The Terry family would like to extend a heartfelt thank you to the Times Union, and staff writer Cathleen Crowley, for featuring the following story on the front page of their Sunday newspaper!!
Lives filled with potential
Down syndrome community salutes GOP's Palin, who has infant with condition
By CATHLEEN F. CROWLEY, Staff writer Click byline for more stories by writer. First published: Sunday, September 7, 2008
Kandi and Daniel Terry never tested their unborn baby for a genetic disorder because the outcome wouldn't change anything, Kandi Terry said.
The couple vowed from the start that they would love the baby no matter what. In January, their son, Nathan, was born with Down syndrome.
"I'm not going to say it was easy," Kandi Terry said.
The East Greenbush couple embraced their son, and they praise the family of Sarah Palin, Alaska's governor and the Republican nominee for vice president, for doing the same. Capital Region families touched by the genetic disorder believe Palin will raise awareness about Down syndrome, and hopefully, change attitudes about the condition.
"Listening to her speech (at the Republican National Convention), the part that really impressed me the most was when she referred to her son, she referred to him as a joy," said Diane Lange, executive director of the Down Syndrome Aim High Resource Center in Albany. "She doesn't use the word 'burden' or things like that. It's important for the public to hear, because I've heard people in the news (media) say 'and unfortunately, her fifth child was born with Down syndrome.' "
Down syndrome is one of the most common genetic disorders. About one in every 733 live births results in a child with the condition -- about 5,000 births in the United States and 500 in the Capital Region each year.
Palin learned her son, Trig, now 4 months old, had Down syndrome when she was pregnant. Other than her husband, she didn't tell anyone. After his birth, she released a statement saying, "We have faith that every baby is created for good purpose and has potential to make this world a better place. We are truly blessed."
Terry learned about Palin's son while she was researching the syndrome after Nathan's birth, so she recognized the name when her husband broke the news of Palin's nomination.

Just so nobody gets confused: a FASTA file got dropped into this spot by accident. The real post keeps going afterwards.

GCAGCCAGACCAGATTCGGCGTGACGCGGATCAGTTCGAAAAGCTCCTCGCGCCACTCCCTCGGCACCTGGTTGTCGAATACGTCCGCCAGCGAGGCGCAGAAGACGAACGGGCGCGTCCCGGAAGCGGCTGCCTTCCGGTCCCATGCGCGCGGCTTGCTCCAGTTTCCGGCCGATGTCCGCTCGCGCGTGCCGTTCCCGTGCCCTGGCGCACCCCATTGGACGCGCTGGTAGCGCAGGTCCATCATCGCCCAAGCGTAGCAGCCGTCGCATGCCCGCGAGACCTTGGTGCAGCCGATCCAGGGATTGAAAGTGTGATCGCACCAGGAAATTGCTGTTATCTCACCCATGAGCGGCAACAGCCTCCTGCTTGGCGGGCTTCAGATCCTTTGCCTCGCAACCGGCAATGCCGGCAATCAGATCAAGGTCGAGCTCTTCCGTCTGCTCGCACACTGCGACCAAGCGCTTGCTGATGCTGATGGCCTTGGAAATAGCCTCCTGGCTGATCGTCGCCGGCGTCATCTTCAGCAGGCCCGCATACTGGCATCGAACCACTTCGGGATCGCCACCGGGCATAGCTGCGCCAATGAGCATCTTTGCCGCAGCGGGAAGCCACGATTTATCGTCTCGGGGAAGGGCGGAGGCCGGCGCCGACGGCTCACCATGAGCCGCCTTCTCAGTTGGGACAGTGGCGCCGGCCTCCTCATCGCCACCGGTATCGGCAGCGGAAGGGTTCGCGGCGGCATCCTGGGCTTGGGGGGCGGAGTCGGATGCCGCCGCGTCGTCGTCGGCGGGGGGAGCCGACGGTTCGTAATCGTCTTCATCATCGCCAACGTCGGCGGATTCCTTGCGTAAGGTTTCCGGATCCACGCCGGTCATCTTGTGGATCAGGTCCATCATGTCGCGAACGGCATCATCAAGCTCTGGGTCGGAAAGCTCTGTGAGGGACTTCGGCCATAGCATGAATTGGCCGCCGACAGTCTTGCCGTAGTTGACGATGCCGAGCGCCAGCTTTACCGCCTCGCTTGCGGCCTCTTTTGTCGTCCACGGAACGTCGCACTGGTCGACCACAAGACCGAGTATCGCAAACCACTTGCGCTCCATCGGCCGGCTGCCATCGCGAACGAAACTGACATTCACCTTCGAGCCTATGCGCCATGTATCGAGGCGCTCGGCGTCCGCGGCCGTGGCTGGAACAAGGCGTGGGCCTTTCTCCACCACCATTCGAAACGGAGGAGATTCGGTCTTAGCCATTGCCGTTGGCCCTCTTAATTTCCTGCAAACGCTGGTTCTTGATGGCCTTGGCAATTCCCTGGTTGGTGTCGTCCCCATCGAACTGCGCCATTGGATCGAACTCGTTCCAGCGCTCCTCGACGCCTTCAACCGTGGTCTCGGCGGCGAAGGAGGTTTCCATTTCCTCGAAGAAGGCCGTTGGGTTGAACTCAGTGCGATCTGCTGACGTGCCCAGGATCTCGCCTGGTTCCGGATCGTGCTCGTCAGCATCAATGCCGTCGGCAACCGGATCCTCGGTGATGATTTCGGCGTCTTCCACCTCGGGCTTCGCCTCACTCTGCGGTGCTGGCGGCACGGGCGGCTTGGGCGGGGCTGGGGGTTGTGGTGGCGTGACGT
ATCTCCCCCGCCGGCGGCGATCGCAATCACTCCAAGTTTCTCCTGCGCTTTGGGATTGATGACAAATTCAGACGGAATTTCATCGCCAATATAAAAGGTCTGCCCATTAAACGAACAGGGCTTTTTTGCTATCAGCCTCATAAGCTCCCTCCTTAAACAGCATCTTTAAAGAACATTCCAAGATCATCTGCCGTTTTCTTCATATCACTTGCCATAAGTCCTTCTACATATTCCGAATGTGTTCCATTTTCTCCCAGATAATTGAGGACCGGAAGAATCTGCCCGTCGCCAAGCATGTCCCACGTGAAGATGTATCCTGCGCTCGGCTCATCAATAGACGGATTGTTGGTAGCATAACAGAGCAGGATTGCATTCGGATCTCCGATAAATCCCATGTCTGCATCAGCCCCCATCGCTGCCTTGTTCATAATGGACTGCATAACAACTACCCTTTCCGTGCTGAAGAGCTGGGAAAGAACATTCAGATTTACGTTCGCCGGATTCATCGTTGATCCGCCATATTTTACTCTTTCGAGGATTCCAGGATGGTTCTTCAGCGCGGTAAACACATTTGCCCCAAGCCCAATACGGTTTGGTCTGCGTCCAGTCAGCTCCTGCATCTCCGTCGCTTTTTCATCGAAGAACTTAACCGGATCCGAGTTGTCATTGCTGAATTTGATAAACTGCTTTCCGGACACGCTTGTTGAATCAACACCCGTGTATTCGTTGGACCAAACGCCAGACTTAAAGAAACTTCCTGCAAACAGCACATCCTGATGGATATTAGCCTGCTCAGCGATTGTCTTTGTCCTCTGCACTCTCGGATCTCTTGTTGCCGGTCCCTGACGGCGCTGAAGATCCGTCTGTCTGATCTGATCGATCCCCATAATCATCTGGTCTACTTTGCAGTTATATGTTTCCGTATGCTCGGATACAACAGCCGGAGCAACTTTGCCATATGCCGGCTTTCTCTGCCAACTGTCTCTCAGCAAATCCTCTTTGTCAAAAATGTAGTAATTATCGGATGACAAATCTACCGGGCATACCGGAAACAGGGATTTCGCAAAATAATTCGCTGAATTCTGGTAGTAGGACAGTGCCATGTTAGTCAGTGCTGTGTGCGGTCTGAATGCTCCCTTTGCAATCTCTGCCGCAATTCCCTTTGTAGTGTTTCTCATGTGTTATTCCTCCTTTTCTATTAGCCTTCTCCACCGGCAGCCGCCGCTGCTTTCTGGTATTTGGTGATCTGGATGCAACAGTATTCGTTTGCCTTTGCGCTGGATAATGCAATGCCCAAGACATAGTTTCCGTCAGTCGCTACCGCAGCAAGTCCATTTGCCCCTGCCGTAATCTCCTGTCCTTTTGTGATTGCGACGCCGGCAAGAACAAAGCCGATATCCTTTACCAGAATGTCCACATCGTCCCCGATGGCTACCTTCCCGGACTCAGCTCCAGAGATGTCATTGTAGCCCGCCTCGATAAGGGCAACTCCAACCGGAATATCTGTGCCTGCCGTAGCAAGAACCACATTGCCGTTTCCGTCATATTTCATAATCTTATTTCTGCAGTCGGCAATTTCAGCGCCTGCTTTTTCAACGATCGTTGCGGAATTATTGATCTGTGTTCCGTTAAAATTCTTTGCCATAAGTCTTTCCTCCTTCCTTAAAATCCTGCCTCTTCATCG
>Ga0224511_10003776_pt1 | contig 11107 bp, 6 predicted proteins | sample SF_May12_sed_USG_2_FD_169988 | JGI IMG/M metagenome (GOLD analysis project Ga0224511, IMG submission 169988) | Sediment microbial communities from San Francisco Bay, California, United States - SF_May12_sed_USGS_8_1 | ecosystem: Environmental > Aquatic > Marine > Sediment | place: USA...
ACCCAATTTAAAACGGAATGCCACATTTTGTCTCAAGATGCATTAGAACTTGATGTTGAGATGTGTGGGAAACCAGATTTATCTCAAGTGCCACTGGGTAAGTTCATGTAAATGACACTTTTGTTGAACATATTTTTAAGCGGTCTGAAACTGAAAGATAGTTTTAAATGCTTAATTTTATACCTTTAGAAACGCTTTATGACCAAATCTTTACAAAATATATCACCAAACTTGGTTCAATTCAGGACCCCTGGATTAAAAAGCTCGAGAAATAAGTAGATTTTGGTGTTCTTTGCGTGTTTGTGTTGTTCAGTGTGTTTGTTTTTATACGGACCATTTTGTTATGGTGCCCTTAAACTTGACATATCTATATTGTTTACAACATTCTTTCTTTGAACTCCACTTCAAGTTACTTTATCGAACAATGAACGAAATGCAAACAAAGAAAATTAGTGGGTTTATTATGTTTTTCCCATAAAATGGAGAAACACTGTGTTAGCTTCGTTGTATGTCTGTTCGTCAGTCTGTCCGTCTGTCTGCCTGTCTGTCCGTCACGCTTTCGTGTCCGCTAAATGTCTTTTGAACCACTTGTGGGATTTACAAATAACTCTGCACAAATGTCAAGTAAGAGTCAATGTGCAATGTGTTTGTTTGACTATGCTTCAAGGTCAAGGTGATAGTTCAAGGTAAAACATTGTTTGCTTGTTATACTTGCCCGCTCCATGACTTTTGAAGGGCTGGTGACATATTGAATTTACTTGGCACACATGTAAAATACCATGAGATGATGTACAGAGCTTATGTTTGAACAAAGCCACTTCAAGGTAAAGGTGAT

"I know the impact she will have if she gets into the White House -- and I believe she will," Terry said. "She will be a voice for those people whose voices may not have been heard loud enough."
Daniel Terry is an electrical contractor and Kandi Terry is a political analyst for the state Senate and an instructor at Hudson Valley Community College. Kandi Terry immersed herself in the research about the syndrome. Four months after Nathan was born, she was sworn in as a board director at the Aim High Resource Center.
She maintains a blog about her firstborn child (nathandanielterry.blogspot.com) to educate people about raising a child with Down syndrome.
Now that the spotlight is on Palin, advocates in the Down syndrome community have distributed tip sheets to the media with recommendations on the proper language to use when talking about the disorder -- they discourage the word "disease."
The national organization prefers Down syndrome instead of Down's syndrome, noting most dictionaries list both but the apostrophe 's' connotes ownership or possession. The English physician John Langdon Down characterized the condition, but did not have it, the sheet says.
Do not say people "suffer from" or are "afflicted" by Down syndrome, it says.
"You know what kind of image that projects," said Lange, who has a 22-year-old daughter with Down syndrome. "Certainly individuals with Down syndrome are living very full lives, and it's offensive to them and their families to hear language like that."
Brie Nobis, 27, of Guilderland agrees. Nobis, who has Down syndrome, lives on her own, works in the mailroom of the adoption unit of the state's Child and Family Services department, and is engaged to be married.
"I believe that Down syndrome is normal," Nobis said. People with the condition "may look different and act different, but we have a life just like other people."
Children with Down syndrome are born with three copies of chromosome 21, instead of two. The genetic abnormality causes cognitive impairments and health problems that often affect the heart and lungs, and vision and hearing.
Palin's run for vice president will educate people about the syndrome, said Dr. Harm Velvis, a pediatric cardiologist who is the father of a 17-year-old daughter with Down syndrome. He is president of Aim High.
"Seeing this family in the spotlight can take some of those misconceptions away," Velvis said.
The myths are that people with the syndrome live in institutions, die young and do not contribute to society. The truth is, said Velvis and Lange, most live with their families, survive into their 50s and 60s and can give back.
"It's the attitudes that need to change more than anything," Lange said. "Just an openness in people's thinking that individuals with Down syndrome can live, work and play in their own communities and have potential."
Cathleen F. Crowley can be reached at 454-5348 or by e-mail at firstname.lastname@example.org.